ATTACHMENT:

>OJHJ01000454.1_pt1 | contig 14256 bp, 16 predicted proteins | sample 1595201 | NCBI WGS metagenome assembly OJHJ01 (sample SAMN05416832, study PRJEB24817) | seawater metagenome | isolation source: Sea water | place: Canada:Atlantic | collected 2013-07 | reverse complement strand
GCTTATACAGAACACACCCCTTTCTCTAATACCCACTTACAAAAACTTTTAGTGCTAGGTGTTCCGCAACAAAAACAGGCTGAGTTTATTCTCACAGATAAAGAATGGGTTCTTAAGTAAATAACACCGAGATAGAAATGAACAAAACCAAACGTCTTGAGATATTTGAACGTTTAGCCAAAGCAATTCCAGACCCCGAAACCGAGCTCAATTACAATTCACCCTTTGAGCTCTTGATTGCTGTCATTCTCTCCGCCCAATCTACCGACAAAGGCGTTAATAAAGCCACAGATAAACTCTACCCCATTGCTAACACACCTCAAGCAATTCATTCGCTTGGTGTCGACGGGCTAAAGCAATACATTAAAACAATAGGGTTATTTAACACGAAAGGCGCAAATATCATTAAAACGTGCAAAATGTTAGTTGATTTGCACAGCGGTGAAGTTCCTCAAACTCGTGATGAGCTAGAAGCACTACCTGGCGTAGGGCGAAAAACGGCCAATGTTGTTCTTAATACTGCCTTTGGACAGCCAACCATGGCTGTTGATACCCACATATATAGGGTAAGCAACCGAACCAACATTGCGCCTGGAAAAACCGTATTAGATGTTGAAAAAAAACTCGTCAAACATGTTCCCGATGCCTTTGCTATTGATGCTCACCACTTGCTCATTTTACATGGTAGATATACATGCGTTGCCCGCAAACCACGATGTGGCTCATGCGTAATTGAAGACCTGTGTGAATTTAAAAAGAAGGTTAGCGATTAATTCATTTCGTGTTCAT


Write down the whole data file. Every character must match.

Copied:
>OJHJ01000454.1_pt1 | contig 14256 bp, 16 predicted proteins | sample 1595201 | NCBI WGS metagenome assembly OJHJ01 (sample SAMN05416832, study PRJEB24817) | seawater metagenome | isolation source: Sea water | place: Canada:Atlantic | collected 2013-07 | reverse complement strand
GCTTATACAGAACACACCCCTTTCTCTAATACCCACTTACAAAAACTTTTAGTGCTAGGTGTTCCGCAACAAAAACAGGCTGAGTTTATTCTCACAGATAAAGAATGGGTTCTTAAGTAAATAACACCGAGATAGAAATGAACAAAACCAAACGTCTTGAGATATTTGAACGTTTAGCCAAAGCAATTCCAGACCCCGAAACCGAGCTCAATTACAATTCACCCTTTGAGCTCTTGATTGCTGTCATTCTCTCCGCCCAATCTACCGACAAAGGCGTTAATAAAGCCACAGATAAACTCTACCCCATTGCTAACACACCTCAAGCAATTCATTCGCTTGGTGTCGACGGGCTAAAGCAATACATTAAAACAATAGGGTTATTTAACACGAAAGGCGCAAATATCATTAAAACGTGCAAAATGTTAGTTGATTTGCACAGCGGTGAAGTTCCTCAAACTCGTGATGAGCTAGAAGCACTACCTGGCGTAGGGCGAAAAACGGCCAATGTTGTTCTTAATACTGCCTTTGGACAGCCAACCATGGCTGTTGATACCCACATATATAGGGTAAGCAACCGAACCAACATTGCGCCTGGAAAAACCGTATTAGATGTTGAAAAAAAACTCGTCAAACATGTTCCCGATGCCTTTGCTATTGATGCTCACCACTTGCTCATTTTACATGGTAGATATACATGCGTTGCCCGCAAACCACGATGTGGCTCATGCGTAATTGAAGACCTGTGTGAATTTAAAAAGAAGGTTAGCGATTAATTCATTTCGTGTTCAT